….the way that you find other people who love the way you do is what makes you a nerd. The defining characteristic of [being a nerd] is that we love things. …we all love those things SO much that we travel for thousands of miles …we come from all over the world, so that we can be around people who love the things the way that we love them.
Nothing against Wil Wheaton or “nerds” in general… I just don’t know what the hell that means anymore. I’m confused by the aspiring to a label. When you talk about traveling thousands of miles to be around other people who love the things you love… couldn’t you just as easily be talking about college football fans? Or soccer hooligans? Does that make the guys who crowd the Penn State bar down the street from my apartment every Saturday nerds? Or the Europeans who fly in packs into foreign countries to raise hell on match days nerds? And if those guys are nerds, aren’t pretty much everyone nerds? And if everyone is a nerd, doesn’t that basically make the term meaningless and thus no one is a nerd?
I mean, I get it, it feels good to be part of a group. When you say something, it feels more important, like you’re speaking for a whole crowd. And when someone from another group pisses you off, you can tell them to eat shit and it’s not as scary because it feels like you’ve got a bunch of people who have your back, like prison. But it’s so much easier to access that weird mob mentality with just a login password now because of the internet, which can function as a weird echo chamber that both strengthens intra-group bonds and exacerbates inter-group rivalries. Last week I watched Jim Norton and Lindy West, two people I’m a huge fan of, go on Kamau Bell’s show to “argue” about rape jokes. Both seemed to acknowledged that their viewpoints were not mutually exclusive, and for 15 minutes I watched them mostly agree on stuff, only to spend the next week arguing with each other’s most vocal supporter-trolls. Who no one is a fan of. Exhausting, right? I liked the first part, where two intelligent people had a civil discussion.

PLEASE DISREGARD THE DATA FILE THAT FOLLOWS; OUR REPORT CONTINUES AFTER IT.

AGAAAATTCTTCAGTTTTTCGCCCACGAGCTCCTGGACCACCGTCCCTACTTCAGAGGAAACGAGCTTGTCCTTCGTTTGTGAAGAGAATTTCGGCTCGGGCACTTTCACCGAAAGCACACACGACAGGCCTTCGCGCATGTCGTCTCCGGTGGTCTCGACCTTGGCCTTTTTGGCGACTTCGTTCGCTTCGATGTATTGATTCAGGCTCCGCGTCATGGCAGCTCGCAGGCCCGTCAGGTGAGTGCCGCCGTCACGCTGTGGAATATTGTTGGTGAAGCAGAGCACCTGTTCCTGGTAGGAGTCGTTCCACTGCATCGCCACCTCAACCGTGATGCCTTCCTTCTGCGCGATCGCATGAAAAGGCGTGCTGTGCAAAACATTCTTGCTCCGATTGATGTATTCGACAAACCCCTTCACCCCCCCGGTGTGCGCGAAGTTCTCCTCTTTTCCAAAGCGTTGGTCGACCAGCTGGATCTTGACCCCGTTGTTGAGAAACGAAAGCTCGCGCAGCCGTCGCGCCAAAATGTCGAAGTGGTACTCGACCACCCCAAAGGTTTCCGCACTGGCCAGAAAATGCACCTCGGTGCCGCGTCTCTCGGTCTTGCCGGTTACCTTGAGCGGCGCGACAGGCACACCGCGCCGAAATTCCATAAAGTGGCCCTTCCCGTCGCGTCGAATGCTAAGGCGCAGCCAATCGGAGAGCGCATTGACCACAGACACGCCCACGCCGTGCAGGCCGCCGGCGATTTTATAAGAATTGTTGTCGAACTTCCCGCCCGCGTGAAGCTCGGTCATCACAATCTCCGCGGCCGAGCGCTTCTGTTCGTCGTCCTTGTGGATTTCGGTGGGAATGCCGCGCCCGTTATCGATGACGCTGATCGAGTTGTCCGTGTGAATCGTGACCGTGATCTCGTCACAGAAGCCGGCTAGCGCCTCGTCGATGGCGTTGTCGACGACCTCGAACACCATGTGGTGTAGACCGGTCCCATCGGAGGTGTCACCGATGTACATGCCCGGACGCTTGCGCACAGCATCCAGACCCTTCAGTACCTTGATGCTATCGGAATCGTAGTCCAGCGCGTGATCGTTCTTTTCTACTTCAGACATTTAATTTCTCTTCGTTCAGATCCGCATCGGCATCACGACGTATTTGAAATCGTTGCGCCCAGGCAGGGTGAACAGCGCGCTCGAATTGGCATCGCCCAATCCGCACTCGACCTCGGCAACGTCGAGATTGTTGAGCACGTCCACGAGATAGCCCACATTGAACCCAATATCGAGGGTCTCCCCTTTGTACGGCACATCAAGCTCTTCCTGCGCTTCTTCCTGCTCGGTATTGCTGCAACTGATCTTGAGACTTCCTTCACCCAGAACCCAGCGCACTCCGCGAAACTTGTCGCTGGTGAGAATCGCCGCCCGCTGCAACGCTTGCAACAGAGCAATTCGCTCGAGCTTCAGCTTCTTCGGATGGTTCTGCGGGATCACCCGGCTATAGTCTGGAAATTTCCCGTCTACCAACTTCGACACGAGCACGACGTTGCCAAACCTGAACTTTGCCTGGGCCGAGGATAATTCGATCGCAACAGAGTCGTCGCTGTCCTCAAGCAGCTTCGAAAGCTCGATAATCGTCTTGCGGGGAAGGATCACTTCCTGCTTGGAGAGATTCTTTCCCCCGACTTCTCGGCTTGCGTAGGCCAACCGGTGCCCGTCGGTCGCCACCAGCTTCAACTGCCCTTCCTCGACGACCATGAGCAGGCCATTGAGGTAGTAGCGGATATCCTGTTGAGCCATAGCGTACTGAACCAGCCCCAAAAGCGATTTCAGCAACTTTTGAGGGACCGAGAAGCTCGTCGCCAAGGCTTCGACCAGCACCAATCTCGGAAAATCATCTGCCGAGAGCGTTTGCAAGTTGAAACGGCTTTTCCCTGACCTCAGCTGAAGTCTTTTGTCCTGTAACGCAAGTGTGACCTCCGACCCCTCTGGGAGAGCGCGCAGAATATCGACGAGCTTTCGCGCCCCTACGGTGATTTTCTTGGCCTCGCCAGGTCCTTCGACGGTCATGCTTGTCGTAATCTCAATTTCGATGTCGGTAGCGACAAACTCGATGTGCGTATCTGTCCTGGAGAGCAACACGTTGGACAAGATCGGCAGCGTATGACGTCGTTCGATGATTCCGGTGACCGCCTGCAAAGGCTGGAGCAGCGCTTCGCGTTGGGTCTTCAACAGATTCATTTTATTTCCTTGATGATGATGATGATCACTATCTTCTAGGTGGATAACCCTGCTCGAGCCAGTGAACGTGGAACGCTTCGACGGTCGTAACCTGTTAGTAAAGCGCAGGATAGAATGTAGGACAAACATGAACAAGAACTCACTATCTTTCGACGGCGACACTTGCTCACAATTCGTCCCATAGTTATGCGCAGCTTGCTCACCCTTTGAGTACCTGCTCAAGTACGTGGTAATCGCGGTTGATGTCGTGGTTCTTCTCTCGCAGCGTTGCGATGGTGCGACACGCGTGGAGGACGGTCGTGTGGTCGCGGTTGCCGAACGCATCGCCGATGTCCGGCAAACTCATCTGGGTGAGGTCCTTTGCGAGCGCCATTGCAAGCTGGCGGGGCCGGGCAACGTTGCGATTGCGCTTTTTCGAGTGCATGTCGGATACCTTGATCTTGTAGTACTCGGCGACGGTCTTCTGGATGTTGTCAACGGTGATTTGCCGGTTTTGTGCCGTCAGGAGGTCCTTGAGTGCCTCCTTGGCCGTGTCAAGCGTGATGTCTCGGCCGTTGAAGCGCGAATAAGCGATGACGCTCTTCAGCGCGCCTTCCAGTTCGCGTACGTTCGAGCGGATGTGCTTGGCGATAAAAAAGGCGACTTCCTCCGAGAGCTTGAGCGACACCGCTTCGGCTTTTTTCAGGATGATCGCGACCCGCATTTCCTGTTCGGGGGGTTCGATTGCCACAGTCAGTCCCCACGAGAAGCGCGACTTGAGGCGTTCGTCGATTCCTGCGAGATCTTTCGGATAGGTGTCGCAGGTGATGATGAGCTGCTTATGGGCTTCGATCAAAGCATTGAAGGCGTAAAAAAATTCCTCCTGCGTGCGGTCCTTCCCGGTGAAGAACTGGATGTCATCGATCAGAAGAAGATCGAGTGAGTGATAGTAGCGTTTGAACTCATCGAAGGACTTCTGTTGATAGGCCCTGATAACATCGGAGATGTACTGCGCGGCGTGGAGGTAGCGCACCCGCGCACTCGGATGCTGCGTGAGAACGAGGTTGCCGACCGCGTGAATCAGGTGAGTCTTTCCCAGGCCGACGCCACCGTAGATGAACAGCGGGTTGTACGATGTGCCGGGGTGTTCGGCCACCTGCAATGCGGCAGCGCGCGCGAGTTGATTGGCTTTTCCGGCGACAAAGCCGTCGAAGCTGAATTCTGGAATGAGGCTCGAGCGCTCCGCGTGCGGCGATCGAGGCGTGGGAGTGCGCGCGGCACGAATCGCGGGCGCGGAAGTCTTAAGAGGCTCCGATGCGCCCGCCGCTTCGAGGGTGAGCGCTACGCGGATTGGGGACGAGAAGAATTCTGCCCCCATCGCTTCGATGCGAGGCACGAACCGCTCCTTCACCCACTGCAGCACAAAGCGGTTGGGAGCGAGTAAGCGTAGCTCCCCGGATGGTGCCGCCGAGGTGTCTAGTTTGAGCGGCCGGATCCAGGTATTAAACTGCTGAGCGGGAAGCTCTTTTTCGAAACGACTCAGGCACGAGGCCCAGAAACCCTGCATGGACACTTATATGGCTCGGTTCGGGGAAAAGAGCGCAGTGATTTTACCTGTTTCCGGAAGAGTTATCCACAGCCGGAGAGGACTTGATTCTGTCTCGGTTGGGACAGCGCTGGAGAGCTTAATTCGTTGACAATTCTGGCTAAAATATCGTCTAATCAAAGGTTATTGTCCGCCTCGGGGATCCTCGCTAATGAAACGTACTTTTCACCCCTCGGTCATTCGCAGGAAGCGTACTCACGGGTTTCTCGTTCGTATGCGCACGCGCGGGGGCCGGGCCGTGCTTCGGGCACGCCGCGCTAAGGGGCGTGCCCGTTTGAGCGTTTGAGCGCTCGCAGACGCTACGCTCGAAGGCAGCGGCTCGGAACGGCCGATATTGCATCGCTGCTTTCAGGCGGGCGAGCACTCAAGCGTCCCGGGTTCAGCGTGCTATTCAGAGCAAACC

I get nostalgic about Ferris Bueller because I miss that ideal of cool, when coolness wasn’t wrapped up in a label, and it could happen to you if you were just a clever smooth talker who was nice to people. (Before I go any further, I should probably acknowledge that I’ve opened the door to a rebuttal article here about how Ferris could only have been Ferris because of white privilege. There’s definitely some truth to that, so point conceded, it just doesn’t seem that constructive or interesting). Everything seems to have broken off into warring factions now, and Ferris Bueller harkens back to a time when a hero could be neither “bro” nor “nerd” (though I’m sure both groups would try to claim him).